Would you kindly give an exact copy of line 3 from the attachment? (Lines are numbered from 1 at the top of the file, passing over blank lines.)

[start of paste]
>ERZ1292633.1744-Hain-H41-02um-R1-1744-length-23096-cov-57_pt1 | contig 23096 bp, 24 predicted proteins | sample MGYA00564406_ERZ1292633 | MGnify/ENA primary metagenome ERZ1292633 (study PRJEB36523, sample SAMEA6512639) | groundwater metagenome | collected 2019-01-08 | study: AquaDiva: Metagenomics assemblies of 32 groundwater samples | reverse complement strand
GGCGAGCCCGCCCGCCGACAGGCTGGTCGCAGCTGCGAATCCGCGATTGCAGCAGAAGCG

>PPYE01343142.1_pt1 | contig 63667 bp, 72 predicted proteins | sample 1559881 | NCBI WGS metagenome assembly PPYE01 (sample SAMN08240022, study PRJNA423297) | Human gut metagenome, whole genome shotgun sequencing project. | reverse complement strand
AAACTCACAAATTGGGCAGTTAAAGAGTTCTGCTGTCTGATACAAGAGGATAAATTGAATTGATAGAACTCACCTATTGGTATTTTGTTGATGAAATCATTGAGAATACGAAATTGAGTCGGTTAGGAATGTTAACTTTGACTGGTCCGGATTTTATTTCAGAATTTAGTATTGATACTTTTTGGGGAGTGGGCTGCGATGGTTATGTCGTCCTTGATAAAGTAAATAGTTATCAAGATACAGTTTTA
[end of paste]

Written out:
>PPYE01343142.1_pt1 | contig 63667 bp, 72 predicted proteins | sample 1559881 | NCBI WGS metagenome assembly PPYE01 (sample SAMN08240022, study PRJNA423297) | Human gut metagenome, whole genome shotgun sequencing project. | reverse complement strand